While all eyes were on Massachusetts, it
was left to Syracuse to actually advance the cause of universal health
care. Ignoring the legislative follies in Washington, Nancy Cantor and
Syracuse University have decided to extend medical benefits to
unmarried straight couples. In its ever expanding efforts to be a model
employer, the University of Cantor already offers a generous package to
married couples and to gay couples as well. If the trustees approve, SU
will soon be issuing little plastic cards to unmarried cohabiting
heterosexuals. No filibusters, no committee votes, no concessions to
the gentleman from Oklahoma, just throw blanket coverage over the
category of people previously referred to as “living in sin” and be
done with it.
If only Chancellor Cantor ruled the world.
Back when life was simple, gay couples
were not granted benefits. One of the arguments used to deny gay people
the right to get their lover’s strep throat treated was that gay and
lesbian couples do not have children. Then several sneaky gay couples
cheated their way around that bigoted assumption by going out and
having children. Some people will stop at nothing to be themselves.
Now the university covers gay couples.
By the way, the university insists on using the term “same sex
couples.” I will not. I remain the holdout. There is no such thing as
“same sex.” Sex is like a river: You can’t swim in the same river
twice. Although you feel at times like you’re in a rut, truth is that
you can’t have the same sex twice. (Don’t try this at home.)
In a time when good health care is hard
to come by honestly, I’m a little worried about where this might lead.
If you thought the process by which Congress was getting you coverage
was sketchy, hold on to your hat. We have yet to see what people will
be willing to do for some coverage.
“Hmmm,” says the lady behind the counter
at Dunkin’ Donuts, “I feel a sore throat coming on. Maybe it’s time I
headed over to Lucy’s Surfer’s Bar to make some time with that cute
sociology professor. If things go well, I can move in and get some
amoxicillin in time for the weekend.”
Or the aging runner who feels a knee
replacement might soon be in order. Freelance writing and painting
houses in the summer doesn’t cover orthopedic surgery, so every day as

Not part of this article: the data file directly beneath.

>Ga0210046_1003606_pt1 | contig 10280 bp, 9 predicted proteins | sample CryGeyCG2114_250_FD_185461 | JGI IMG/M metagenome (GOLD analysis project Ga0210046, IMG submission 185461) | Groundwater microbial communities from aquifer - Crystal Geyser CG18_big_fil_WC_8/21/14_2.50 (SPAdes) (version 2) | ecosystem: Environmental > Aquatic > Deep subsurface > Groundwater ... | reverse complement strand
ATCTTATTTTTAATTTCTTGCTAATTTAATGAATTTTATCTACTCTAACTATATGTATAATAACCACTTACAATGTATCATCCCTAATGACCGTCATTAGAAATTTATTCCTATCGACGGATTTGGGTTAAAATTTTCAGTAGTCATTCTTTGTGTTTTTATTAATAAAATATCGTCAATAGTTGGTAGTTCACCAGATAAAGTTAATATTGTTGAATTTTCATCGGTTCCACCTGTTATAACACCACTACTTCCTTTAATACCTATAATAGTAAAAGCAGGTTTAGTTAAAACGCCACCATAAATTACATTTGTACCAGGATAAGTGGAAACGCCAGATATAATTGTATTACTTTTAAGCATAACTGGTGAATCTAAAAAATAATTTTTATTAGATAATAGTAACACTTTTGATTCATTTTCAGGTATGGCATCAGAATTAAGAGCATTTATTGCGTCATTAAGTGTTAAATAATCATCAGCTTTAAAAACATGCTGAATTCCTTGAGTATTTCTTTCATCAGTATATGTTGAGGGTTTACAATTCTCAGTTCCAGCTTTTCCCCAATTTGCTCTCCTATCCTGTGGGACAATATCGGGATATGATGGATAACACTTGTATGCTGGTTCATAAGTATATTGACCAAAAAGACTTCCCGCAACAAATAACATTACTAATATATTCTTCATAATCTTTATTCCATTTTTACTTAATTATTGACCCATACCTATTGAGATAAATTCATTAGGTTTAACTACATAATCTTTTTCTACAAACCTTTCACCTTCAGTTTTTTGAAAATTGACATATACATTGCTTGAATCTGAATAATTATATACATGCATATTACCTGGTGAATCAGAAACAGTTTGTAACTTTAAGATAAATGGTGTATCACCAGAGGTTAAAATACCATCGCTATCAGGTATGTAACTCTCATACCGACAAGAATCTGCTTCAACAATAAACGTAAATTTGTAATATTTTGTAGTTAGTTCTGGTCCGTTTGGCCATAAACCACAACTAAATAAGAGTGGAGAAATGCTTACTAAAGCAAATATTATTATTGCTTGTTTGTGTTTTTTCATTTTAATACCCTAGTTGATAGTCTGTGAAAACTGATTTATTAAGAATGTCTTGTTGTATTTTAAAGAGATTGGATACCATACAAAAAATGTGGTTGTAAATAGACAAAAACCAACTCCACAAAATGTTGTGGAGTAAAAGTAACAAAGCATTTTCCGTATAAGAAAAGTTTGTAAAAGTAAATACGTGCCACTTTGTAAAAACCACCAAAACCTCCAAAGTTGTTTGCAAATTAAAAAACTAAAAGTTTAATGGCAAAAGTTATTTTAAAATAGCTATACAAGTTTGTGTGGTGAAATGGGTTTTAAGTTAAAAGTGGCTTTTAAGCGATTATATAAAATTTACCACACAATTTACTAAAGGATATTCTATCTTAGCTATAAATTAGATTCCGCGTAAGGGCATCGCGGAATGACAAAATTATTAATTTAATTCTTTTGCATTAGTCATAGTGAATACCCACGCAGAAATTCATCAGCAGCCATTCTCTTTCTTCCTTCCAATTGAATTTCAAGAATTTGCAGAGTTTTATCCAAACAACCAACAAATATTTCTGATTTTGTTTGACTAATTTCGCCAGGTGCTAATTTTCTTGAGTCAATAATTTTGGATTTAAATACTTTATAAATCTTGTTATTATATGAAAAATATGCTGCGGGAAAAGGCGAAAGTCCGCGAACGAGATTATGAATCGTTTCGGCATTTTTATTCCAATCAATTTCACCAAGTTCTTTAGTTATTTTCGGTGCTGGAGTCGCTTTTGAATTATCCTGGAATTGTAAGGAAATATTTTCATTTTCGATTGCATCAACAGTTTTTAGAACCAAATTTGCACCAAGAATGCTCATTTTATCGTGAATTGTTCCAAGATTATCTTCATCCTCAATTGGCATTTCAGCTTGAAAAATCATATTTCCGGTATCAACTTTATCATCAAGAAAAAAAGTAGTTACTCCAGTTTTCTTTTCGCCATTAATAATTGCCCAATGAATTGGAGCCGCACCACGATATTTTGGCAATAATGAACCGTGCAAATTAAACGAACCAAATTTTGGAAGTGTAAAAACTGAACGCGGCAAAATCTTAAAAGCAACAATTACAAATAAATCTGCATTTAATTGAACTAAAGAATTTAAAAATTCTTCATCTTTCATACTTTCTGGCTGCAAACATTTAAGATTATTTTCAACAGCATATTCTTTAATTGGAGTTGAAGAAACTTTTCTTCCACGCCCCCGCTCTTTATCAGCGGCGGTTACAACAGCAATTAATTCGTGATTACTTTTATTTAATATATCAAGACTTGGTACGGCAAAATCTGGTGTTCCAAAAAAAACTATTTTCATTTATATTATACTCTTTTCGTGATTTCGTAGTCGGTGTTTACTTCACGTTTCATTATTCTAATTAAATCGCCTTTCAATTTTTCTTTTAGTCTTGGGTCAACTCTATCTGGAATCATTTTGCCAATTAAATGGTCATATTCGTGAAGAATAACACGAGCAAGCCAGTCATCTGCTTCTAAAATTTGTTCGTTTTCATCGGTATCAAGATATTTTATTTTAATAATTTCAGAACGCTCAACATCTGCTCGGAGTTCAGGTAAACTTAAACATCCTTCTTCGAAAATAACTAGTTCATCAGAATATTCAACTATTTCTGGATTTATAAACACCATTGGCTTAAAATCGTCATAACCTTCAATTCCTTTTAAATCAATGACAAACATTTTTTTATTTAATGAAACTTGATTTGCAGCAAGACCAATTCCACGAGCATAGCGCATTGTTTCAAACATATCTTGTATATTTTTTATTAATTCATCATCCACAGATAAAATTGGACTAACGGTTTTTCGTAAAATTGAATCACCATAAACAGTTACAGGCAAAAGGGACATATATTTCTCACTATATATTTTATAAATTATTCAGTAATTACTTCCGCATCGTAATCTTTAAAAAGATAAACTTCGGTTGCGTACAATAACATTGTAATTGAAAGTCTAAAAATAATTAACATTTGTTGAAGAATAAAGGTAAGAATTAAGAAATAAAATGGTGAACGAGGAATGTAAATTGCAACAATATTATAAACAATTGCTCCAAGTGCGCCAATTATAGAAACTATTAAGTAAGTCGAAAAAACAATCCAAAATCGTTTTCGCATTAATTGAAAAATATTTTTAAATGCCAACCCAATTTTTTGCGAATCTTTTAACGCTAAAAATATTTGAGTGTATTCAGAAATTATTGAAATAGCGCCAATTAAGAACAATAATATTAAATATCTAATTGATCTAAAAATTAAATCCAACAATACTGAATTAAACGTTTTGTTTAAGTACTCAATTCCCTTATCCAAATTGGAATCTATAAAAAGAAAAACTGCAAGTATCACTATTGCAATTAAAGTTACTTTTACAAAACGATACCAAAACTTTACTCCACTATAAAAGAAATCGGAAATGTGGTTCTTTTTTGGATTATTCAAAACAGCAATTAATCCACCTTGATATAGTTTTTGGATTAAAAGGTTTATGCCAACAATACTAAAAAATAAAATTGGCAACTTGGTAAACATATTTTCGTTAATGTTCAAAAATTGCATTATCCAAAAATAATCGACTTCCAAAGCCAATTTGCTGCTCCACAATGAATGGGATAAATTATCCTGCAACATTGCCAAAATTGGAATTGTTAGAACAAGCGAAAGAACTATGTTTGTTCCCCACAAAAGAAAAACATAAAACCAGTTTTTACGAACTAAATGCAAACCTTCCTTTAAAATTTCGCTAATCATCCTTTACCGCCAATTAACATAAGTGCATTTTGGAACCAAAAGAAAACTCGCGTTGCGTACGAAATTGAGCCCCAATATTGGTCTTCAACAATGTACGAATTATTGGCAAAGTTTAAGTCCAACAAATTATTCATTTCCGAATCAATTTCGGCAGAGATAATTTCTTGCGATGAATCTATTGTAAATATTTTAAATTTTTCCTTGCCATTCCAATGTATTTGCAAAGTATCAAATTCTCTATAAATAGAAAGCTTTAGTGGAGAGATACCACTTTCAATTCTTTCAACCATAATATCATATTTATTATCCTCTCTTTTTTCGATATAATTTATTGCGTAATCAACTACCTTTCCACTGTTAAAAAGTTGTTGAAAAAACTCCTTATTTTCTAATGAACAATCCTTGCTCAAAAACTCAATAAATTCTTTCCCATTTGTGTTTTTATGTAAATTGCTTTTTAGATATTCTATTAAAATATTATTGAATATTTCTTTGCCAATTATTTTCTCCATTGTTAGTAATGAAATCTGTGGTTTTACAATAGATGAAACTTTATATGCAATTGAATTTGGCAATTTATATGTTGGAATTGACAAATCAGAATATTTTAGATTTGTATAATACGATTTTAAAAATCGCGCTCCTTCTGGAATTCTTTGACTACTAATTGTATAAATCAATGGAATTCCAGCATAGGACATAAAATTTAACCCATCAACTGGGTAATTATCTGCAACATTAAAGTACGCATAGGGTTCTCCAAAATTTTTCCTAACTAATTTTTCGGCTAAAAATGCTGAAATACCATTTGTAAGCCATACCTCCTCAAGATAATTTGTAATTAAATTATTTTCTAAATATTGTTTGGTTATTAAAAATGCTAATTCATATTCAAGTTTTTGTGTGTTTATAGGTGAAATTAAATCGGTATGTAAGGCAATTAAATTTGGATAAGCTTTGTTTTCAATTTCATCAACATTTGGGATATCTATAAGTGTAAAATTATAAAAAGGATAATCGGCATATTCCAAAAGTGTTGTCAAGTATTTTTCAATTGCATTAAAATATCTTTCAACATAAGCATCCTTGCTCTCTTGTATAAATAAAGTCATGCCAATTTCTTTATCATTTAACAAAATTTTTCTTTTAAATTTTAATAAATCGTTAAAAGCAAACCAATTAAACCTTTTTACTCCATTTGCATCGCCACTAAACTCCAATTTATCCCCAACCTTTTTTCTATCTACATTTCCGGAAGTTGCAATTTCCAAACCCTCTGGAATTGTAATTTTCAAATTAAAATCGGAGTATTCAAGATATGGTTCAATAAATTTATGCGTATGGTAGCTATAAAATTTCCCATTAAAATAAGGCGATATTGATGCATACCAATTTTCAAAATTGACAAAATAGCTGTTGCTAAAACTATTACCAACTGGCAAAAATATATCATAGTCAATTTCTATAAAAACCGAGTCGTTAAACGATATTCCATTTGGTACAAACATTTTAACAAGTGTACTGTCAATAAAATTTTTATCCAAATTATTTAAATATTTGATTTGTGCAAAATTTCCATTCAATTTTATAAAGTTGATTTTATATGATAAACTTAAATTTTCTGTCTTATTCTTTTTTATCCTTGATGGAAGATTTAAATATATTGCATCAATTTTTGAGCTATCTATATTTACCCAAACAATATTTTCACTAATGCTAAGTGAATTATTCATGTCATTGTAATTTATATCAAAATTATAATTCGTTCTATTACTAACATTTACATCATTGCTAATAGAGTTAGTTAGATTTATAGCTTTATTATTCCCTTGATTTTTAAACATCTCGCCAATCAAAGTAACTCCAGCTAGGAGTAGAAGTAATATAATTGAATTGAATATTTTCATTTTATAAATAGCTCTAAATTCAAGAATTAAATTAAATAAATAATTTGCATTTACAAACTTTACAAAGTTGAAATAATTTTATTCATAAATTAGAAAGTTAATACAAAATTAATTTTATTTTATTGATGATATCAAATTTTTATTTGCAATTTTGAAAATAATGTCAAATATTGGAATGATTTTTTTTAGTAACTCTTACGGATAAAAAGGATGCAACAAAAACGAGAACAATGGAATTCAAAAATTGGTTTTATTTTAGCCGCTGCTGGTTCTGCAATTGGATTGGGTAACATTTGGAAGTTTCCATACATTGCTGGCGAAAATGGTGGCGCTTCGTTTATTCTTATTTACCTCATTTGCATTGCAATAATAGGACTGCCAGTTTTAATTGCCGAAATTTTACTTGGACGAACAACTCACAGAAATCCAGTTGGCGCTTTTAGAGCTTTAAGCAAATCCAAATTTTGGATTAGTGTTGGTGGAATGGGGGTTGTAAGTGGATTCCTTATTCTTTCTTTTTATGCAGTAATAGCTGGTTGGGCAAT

he plods the same route through the university area, he keeps his eye
on the prize. That single lady on Euclid Avenue who works at the
library opens her door one day to find a man in Gore Tex and Adidas
offering to shovel her snow and rake her leaves if he can just get his
name on the cable bill.
It gets worse. It won’t be long before
we start seeing the homeless guys under Interstate 81 holding signs
saying, “Will snuggle for dental.”
The slippery slope is turning into a grease trap. “Not now, I have a headache” could soon become “Right now, I have a headache.”
Although no one will say it, it does
appear that the Cantor rules extending benefits do hinge on one thing:
people having sex. Granted that one of the traditional functions of a
college education is to teach young people how to have sex indoors, but
this is a step beyond.
How else do you define an unmarried
heterosexual couple? If you live with your mom, does she get the
bennies? Not likely. What about your cousin who lost his license and
had to move into your basement so he could walk to work? Out of luck.
That roommate you took in to help pay the rent? How is anyone to know?
What if I’m your Facebook friend—shouldn’t I get to see the doctor?
What about platonic couples? Does that
count? Not likely. If you want the Pap smear, sweetheart, you’ve got to
put out. Sorry fella, that rusty knee is gonna take a little more
pounding before you can change it out.
So if coital communion is the ticket to
coverage, then soon it becomes a numbers game. Is there some kind of
minimum required for the benefits to kick in? Is there a cutoff at the
upper limit? Some box on a form we’ll have to check off? I don’t think
you want to put that kind of data on a form—it could lend a whole new
meaning to the term “tenure.”
Senator Brown—please save us from ourselves. End the insanity. If you won’t cover yourself, cover us.
Meanwhile, thanks, Nancy. She’s got our back.